“A legal union of two persons of the same sex, other than a marriage, that was validly formed in another jurisdiction, and that is substantially equivalent to a domestic partnership as defined in this part, shall be recognized as a valid domestic partnership in this state regardless of whether it bears the name domestic partnership.”

Aaron declared that “the 2004 New Jersey domestic partnership is not ‘substantially equivalent’…to a California domestic partnership for purposes of dissolution” because “the New Jersey domestic partnership does not confer substantively similar legal rights and benefits to a domestic partnership formed under the Act.”

She noted that Walker “not contend that New Jersey law afforded domestic partners comparable rights with respect to property division, debt liability, or partner support as California law provides domestic partners,” adding:

“Even a cursory examination of the two statutory schemes makes clear that the legal rights conferred by the domestic partnership laws differ dramatically in the two states.”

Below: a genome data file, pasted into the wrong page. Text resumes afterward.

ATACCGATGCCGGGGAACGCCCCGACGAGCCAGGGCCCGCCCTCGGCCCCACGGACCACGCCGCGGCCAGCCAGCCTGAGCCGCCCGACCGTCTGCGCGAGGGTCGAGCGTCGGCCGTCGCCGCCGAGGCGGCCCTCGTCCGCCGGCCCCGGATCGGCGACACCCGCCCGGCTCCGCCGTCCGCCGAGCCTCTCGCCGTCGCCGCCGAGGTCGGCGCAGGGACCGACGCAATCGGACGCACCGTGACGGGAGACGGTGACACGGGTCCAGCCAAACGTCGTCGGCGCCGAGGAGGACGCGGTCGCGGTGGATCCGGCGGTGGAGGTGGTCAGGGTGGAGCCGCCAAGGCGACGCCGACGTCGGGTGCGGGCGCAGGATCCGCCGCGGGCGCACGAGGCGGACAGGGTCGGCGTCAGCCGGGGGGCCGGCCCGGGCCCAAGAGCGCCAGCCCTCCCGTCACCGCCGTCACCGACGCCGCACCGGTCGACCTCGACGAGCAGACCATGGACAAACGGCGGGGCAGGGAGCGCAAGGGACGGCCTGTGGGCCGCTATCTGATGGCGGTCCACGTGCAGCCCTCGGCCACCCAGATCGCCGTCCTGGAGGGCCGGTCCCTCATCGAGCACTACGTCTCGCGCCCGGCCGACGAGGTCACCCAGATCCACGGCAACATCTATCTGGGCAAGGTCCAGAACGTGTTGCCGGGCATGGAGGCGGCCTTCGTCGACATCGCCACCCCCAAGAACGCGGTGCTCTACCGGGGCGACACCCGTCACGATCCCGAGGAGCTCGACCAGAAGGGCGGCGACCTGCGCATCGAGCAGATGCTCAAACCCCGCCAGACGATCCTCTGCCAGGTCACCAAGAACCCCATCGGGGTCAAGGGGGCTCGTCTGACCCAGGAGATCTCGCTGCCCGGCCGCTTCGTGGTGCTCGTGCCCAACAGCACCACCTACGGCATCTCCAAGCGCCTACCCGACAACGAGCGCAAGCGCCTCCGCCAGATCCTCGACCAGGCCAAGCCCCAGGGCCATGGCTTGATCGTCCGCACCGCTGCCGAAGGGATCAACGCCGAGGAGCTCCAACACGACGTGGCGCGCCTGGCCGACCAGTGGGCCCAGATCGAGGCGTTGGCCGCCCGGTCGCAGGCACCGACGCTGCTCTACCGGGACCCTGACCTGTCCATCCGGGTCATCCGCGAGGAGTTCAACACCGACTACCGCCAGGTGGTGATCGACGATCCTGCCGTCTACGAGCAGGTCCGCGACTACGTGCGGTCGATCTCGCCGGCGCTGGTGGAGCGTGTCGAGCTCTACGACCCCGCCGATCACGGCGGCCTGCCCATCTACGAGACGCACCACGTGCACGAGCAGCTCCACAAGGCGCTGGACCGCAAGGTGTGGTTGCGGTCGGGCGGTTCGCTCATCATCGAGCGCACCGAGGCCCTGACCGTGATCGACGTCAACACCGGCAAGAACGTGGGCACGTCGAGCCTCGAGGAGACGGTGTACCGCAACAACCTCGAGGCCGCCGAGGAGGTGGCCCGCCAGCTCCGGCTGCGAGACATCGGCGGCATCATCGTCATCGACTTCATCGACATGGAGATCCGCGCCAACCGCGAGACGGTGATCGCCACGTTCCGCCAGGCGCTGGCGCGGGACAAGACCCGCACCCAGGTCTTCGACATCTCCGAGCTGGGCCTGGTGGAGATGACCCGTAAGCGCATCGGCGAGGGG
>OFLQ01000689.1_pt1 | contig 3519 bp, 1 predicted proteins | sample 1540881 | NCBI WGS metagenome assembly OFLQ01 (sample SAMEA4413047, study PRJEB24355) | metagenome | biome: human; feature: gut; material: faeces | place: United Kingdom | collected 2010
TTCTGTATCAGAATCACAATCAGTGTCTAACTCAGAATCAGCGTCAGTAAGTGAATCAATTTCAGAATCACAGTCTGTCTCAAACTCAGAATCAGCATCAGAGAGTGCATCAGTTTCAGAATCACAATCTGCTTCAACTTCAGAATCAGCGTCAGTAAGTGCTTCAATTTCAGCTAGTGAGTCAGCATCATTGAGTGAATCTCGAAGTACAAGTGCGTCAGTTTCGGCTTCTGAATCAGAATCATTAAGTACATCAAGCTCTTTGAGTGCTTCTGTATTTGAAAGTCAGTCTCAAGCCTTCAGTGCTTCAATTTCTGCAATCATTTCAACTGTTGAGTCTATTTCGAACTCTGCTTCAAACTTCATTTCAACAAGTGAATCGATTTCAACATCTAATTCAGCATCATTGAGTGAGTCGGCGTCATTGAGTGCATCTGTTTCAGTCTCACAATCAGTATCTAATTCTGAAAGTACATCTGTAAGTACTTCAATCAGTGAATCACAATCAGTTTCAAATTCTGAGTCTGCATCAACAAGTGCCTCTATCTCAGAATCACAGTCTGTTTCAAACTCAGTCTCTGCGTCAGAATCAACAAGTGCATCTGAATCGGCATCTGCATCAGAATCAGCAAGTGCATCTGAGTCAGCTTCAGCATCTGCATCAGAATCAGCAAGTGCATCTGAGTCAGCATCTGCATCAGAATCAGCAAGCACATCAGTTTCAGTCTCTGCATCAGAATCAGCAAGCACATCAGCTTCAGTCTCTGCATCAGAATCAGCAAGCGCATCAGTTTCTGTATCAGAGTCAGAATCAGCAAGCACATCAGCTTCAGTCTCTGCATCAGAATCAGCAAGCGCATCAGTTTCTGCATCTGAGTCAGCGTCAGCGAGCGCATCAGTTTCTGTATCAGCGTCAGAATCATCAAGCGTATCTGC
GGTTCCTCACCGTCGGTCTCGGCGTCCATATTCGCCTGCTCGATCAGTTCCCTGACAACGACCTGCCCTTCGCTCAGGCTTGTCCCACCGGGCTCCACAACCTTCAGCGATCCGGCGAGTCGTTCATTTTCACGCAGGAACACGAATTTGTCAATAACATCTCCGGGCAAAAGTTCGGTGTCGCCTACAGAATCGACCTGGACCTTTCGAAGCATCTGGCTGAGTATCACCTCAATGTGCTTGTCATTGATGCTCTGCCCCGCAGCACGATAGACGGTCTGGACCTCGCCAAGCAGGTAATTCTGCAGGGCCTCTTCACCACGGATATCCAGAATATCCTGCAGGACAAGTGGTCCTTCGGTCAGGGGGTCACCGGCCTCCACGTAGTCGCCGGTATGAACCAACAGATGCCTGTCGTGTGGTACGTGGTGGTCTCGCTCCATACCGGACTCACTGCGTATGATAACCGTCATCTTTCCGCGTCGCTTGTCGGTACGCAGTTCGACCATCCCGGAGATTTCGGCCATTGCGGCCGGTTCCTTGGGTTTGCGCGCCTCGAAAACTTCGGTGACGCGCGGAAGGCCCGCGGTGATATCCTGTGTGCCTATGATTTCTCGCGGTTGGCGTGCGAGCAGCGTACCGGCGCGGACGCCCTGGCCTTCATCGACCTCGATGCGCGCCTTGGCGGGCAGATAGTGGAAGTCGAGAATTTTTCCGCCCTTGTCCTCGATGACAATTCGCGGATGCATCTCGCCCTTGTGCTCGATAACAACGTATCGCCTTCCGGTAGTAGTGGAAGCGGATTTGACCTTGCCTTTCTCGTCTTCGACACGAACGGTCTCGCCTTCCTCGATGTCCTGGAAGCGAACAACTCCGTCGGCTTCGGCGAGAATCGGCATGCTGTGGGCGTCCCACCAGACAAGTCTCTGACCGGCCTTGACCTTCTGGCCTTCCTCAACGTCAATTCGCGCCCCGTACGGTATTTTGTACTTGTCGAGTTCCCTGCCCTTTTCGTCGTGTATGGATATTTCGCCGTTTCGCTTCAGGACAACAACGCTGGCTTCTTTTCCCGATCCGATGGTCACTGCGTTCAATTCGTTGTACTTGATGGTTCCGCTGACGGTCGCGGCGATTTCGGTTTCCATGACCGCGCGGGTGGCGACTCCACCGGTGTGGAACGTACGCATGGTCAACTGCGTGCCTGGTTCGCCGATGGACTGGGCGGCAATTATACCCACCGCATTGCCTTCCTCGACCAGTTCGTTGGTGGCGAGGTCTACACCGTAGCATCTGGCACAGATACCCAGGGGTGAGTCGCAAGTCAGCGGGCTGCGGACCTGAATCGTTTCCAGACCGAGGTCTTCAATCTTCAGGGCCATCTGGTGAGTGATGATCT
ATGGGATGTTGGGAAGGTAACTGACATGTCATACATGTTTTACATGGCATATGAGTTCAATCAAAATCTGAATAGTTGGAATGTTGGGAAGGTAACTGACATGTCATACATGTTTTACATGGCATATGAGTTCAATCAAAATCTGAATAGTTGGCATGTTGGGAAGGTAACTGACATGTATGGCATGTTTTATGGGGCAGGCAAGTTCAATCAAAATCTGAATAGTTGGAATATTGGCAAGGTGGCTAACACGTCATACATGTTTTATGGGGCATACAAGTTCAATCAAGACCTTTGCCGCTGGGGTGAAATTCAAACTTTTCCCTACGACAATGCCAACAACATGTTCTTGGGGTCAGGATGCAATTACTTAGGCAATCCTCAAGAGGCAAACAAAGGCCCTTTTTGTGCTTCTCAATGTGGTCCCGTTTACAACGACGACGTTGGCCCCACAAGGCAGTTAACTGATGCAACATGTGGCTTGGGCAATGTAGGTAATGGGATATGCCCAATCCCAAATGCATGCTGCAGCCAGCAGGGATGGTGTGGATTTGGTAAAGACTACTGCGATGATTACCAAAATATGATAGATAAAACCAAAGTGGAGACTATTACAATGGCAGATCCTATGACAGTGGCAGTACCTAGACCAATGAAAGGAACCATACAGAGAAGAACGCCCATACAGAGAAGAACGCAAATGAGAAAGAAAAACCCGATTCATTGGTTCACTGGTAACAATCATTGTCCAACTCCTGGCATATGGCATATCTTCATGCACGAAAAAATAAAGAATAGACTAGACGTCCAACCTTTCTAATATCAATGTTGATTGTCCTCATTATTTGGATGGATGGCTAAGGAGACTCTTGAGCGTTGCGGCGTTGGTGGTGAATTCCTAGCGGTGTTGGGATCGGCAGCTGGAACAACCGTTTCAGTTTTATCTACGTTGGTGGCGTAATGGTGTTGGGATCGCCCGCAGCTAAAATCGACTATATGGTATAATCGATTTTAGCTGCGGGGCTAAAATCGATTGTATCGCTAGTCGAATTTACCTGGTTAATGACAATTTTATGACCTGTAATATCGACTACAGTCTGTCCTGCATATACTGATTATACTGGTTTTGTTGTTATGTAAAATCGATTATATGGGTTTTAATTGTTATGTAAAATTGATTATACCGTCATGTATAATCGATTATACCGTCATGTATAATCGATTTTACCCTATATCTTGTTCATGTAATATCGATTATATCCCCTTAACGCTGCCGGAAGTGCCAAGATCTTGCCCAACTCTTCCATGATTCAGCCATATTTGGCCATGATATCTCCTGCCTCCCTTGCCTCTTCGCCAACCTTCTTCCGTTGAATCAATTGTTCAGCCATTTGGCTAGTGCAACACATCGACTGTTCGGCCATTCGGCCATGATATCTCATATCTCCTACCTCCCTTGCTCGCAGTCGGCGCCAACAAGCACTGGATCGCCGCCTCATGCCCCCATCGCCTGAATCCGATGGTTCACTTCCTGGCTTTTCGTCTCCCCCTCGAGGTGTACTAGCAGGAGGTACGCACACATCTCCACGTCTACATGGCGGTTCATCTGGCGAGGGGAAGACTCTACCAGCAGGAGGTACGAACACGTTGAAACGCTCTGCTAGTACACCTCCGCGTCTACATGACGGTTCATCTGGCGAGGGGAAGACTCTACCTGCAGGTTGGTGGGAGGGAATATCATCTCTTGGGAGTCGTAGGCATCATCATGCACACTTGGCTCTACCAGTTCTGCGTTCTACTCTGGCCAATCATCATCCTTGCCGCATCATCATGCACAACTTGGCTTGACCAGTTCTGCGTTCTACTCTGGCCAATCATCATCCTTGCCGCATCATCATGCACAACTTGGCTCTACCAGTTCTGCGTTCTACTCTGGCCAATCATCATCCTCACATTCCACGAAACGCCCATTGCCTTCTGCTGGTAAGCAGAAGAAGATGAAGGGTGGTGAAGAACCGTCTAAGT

Aaron’s opinion is denominated “In re the Marriage of G.C. and R.W.

The case was brought by Chefetz in Riverside Superior Court on Oct. 15, 2012, utilizing the true names of the parties, was litigated using their untruncated names, was appealed to the Fourth District’s Div. Two as “In re the Marriage of Gary Chefetz and Rodney Walker,” was briefed using that caption, and was, in a Nov. 8, 2017 California Supreme Court order, rerouted to the San Diego-based Div. One with the caption unaltered.

In a footnote, Aaron explained:

“We refer to the parties by their initials, in order to attempt to provide them with some degree of privacy with respect to personal medical information that is discussed in this opinion.”

Timothy L. Ewanyshyn of La Quinta Law Group, who represented Walker, said yesterday:

“The decision to identify the parties by their initials was made by the Justices of the Court of Appeal, to the best of my knowledge.”

In a portion of the opinion that is not certified for publication, the court affirms the denial of permanent spousal support to Walker, who challenged Reed’s determination that he was in “good health” and could work a full 40-hour week.

The personal medical information set forth in the opinion is that Walker “is HIV positive” but does not have AIDS “and takes a cocktail of medications; suffers from deep vein thrombosis, blood clotting problems, and a shoulder injury; and has been on short-term disability previously due to internal bleeding.”

It quotes Walker as saying, in testimony, that his health is “pretty good” and that he is “doing really well with that cocktail of medications” for treatment of HIV.

“[W]e conclude that the trial court did not abuse its discretion in finding that R.W. was in ‘good health’ in declining to award him permanent spousal support,” Aaron said.

The case is P073119.